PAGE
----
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  #16  
Old April 10, 2016, 12:48 AM
Wahooka Wahooka is offline
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Quote:
Originally Posted by AngelicaDeAlquezar View Post
1) "his" or "her" reply.


Hint for 2): This looks like an online translation.
The sentence is a warning about watching your steps.


Question for 3): How did you arrive from "y él me lo ha dicho" to "I have heard it"?

1. Don't understand your hint - His or her?

2. Yes, I think I now understand. thanks.

3. Sorry, not "I have heard it" but "and he has said it to me".

Quote:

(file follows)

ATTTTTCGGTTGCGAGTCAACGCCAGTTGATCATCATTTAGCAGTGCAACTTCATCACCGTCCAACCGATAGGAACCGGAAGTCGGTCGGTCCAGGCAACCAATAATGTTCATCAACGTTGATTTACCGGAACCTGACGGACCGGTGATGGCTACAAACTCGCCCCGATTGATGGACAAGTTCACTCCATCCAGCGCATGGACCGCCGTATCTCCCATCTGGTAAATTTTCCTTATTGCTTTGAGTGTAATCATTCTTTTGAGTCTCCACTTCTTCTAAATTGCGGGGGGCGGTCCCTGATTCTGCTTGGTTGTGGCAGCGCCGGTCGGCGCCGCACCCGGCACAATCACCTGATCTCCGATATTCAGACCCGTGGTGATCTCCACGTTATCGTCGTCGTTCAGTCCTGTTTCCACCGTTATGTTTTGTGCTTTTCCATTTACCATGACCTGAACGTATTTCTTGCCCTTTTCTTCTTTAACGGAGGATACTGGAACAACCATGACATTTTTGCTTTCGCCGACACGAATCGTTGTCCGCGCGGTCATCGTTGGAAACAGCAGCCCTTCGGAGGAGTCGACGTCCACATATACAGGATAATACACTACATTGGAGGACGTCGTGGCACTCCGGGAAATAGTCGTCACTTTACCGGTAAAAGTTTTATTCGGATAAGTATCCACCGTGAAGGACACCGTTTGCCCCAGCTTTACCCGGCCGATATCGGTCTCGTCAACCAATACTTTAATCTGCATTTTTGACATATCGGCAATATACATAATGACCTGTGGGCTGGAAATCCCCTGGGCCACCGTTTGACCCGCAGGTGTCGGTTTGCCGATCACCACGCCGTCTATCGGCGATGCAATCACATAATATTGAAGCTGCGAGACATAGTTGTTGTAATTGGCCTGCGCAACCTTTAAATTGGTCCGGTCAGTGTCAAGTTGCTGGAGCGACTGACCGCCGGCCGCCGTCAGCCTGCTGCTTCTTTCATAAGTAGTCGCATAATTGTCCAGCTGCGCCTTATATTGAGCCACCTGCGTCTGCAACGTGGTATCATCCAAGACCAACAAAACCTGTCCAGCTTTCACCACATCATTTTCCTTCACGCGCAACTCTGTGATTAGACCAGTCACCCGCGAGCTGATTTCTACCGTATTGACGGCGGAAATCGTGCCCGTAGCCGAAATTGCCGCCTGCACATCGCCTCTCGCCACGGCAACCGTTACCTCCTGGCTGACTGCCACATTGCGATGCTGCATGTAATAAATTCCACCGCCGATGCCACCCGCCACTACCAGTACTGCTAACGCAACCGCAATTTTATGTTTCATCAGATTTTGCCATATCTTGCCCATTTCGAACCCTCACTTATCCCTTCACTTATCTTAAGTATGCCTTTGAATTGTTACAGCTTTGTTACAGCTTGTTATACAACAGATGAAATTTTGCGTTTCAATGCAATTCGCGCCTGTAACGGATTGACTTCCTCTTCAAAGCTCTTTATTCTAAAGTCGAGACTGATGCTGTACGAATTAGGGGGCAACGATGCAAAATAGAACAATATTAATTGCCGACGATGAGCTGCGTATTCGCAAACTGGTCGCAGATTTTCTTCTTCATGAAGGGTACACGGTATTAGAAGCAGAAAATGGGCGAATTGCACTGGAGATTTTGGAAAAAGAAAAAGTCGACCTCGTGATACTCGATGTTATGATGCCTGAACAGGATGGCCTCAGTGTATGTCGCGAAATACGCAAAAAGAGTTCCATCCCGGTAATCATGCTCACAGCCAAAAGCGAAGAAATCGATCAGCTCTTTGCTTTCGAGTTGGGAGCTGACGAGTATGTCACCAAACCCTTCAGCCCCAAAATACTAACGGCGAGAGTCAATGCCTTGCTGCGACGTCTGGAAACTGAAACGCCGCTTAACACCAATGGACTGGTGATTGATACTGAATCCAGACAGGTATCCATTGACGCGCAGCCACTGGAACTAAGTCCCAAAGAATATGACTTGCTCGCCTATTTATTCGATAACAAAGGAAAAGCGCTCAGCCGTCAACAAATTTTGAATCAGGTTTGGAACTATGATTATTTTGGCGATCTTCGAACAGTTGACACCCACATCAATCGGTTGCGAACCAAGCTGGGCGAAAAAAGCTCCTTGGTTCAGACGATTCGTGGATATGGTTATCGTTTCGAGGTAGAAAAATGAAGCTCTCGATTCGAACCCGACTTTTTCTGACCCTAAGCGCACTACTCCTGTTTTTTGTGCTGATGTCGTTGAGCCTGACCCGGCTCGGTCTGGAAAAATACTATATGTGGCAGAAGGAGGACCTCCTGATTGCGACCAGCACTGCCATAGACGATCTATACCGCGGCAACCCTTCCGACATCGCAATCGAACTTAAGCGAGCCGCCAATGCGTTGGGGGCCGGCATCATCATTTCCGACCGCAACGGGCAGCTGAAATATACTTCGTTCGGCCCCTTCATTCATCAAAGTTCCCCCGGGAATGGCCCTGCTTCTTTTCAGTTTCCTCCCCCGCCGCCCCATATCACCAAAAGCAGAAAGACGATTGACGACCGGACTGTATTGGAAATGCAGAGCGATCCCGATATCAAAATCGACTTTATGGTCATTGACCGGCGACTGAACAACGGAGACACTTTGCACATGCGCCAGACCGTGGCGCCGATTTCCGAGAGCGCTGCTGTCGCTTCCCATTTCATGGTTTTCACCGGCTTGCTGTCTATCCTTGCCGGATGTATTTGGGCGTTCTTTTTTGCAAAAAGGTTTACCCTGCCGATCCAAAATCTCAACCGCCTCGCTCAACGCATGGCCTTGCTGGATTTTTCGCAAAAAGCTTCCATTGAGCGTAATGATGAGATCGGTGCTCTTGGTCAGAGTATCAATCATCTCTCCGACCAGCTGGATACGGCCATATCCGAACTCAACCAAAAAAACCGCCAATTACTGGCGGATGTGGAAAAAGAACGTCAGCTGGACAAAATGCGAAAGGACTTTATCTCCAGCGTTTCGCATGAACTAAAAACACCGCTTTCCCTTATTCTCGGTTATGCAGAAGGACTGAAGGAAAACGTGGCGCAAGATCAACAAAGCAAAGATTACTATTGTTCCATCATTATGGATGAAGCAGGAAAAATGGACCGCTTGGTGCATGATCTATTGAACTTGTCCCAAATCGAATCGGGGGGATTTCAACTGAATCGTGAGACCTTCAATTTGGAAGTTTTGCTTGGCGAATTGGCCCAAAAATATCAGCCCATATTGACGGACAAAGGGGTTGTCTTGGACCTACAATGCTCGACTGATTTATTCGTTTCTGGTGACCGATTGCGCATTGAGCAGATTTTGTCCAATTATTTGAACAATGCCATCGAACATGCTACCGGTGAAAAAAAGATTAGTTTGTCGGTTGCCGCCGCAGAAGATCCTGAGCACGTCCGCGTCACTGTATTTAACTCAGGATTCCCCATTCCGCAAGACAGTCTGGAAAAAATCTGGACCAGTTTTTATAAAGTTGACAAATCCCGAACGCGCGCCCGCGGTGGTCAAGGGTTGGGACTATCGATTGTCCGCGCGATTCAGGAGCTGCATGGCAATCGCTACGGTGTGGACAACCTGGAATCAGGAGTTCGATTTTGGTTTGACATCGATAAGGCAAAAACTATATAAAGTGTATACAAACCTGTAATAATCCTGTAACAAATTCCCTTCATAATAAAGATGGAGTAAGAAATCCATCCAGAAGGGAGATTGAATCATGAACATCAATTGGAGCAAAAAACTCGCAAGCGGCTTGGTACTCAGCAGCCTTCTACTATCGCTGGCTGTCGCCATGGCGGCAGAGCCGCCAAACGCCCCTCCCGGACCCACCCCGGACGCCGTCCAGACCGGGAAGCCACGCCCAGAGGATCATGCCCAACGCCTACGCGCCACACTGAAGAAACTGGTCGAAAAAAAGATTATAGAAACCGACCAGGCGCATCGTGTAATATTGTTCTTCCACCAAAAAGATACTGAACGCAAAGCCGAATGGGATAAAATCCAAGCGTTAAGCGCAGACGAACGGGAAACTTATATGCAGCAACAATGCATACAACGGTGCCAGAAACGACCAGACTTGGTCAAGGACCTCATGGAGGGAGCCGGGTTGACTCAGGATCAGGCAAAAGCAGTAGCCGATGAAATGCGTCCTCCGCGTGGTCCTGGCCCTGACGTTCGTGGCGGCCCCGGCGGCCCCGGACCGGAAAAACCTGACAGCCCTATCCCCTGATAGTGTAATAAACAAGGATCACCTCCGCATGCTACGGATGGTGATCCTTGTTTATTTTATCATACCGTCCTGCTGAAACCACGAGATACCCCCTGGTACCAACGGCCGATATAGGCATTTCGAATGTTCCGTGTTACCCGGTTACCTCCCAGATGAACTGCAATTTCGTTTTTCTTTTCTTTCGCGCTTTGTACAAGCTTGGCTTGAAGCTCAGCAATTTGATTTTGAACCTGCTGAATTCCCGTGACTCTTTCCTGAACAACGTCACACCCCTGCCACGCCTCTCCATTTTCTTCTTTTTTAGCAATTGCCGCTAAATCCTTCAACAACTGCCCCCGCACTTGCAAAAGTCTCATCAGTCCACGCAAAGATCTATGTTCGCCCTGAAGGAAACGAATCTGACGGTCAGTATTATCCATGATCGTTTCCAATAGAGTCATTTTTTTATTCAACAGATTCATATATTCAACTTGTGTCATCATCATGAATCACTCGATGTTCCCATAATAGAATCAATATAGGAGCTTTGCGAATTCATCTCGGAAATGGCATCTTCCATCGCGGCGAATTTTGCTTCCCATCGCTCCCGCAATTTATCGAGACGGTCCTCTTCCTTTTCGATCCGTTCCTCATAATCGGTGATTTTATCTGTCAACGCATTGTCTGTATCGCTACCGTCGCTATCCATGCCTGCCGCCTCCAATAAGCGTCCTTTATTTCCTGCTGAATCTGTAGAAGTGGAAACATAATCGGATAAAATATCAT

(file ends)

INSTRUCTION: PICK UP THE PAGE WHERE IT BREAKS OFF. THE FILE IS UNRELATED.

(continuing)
Originally Posted by aleCcowaN View Post
Si te parece = if you agree; if it suits you; if it doesn't bother you (depending on the context)

Hay = there is, there are
Hay (followed by a phrase linked by the conjunction "que) = We must, we should, We ought to -it expresses obligation in an impersonal way-.

se va = -also in an impersonal way- you take/follow (a path)

Context is everything and somewhat you are asking things deprived of any context in a way you are passing the burden onto who is willing to answer your questions. Keep it in mind.
Thanks, understanding what "hay que" means, makes all the difference in understanding the sentence. I need to learn those types of expressions.

I'm sorry to deprive you of context. I can explain the context next time.

Last edited by Rusty; April 10, 2016 at 07:44 AM. Reason: merged back-to-back posts
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  #17  
Old April 18, 2016, 12:58 PM